Do You Know the Rule? Tenn. ‘Discovery Rule’ for Gradually Occurring Injuries

15 Jan, 2024 Chris Parker


Employees must provide prompt notice of an injury if they are seeking workers’ compensation. However, if the injury develops over a long period of time, the employee might not know about it, might not know that it’s permanent, or might not know it’s work-connected, until it’s too late.

For that reason, Tennessee law provides that the notice period for such injuries does not start to run until the employee discovers or should have discovered the injury. See Tenn. Code Ann. § 50-6-201.

Notice requirement – in general

In Tennessee, an injured employee, if she hopes to obtain workers’ compensation benefits, must act promptly to notify heremployer of the injury.

Specifically, the employee must notify the employer within 15 days after the accident, or the injury will not be compensable.

There are two exceptions to the above rule:

(1) The employer had actual knowledge of the accident; or
(2) The employee convinces a workers’ compensation judge or other tribunal hearing that claim that she has a reasonable excuse for failing to give notice.

Contents of notice

In the notice, the employee must state in plain and simple language:

(1) The name and address of the employee; and
(2) The time, place, nature, and cause of the accident

In addition, the employee, or a person authorized to do so on the claimant's behalf, must sign the notice. If the employee died because of the accident, a dependent of the employee may sign.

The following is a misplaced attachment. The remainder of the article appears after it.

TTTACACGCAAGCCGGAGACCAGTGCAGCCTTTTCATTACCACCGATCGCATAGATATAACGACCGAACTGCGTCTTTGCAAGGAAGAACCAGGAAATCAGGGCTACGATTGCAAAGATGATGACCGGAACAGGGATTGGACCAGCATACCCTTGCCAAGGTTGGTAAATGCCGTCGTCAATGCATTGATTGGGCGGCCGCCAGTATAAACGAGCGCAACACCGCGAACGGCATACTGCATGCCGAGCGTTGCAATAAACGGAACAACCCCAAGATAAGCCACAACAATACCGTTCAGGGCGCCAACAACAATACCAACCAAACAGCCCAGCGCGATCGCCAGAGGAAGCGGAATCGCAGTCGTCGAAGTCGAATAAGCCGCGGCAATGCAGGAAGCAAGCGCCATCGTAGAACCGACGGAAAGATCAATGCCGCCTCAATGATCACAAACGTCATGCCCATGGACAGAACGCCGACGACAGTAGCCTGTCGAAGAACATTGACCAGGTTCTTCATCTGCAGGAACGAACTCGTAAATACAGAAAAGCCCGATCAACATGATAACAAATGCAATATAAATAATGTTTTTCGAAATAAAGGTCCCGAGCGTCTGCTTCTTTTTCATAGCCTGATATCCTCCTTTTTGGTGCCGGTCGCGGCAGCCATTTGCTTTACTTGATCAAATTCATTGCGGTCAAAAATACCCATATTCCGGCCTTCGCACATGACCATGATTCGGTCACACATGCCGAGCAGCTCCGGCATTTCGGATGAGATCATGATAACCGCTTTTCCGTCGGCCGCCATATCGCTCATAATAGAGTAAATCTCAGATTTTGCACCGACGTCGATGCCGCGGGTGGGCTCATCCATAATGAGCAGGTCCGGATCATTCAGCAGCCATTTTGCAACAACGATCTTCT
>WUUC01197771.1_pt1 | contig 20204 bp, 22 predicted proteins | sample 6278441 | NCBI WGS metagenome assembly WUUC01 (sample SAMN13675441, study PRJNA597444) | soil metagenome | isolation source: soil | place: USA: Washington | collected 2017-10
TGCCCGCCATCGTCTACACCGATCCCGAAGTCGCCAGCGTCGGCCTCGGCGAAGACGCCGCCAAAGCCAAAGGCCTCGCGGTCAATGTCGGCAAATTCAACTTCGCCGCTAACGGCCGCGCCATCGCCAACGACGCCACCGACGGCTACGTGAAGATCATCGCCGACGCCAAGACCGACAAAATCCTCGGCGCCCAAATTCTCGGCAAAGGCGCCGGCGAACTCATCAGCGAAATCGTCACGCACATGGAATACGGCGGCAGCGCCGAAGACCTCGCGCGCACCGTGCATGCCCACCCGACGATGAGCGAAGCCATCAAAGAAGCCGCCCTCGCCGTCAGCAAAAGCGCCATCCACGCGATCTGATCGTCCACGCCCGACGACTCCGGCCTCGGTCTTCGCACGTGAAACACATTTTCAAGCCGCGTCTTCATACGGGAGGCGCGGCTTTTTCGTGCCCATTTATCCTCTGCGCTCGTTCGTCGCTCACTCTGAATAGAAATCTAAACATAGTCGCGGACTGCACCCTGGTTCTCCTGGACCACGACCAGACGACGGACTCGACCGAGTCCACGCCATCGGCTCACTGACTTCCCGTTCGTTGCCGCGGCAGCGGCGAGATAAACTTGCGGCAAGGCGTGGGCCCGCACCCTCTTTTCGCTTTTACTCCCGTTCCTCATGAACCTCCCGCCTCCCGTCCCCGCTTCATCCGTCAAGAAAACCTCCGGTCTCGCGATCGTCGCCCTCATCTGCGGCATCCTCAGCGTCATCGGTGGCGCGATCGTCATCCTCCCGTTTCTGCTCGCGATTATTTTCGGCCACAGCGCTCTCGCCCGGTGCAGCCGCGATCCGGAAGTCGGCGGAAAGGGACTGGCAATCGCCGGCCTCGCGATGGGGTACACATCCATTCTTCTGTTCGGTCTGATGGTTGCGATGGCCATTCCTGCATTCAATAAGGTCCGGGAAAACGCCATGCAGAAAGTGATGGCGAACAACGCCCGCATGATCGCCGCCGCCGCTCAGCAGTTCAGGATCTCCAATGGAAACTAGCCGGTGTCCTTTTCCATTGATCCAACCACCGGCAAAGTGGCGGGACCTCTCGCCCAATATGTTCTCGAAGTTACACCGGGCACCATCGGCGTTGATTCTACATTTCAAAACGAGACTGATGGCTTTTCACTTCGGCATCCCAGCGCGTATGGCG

Impact of defective notice

Despite the above requirements, a defect or inaccuracy in the notice won’t bar the employee from obtaining benefits unless the employer can show that it was prejudiced by the flawed notice.

Even if the employer can convince the workers' compensation judge that it was harmed by the defect, benefits will only be barred to the extent to which the employer was harmed.

‘Discovery rule’

In cases involving gradually occurring or cumulative injuries (e.g. hearing loss sustained over decades working in a noisy factory), an injured worker is required to provide notice of injury to her employer within fifteen days after the employee:

(1) Knows or reasonably should know that the employee has suffered a work-related injury that has resulted in permanent physical impairment; or
(2) Is rendered unable to continue to perform the employee's normal work activities as a result of the work-related injury and the employee knows or reasonably should know that the injury was caused by work-related activities.

Tenn. Code Ann. § 50-6-201(b)

Impact of discovery rule

As a practical matter, the rule means that employee who sustains a gradually occurring injury may not have to provide notice until a doctor diagnoses an injury. Typically, an employee is not deemed to know she has a permanent physical injury or that it’s work-related until she is informed a medical expert informs her of this.

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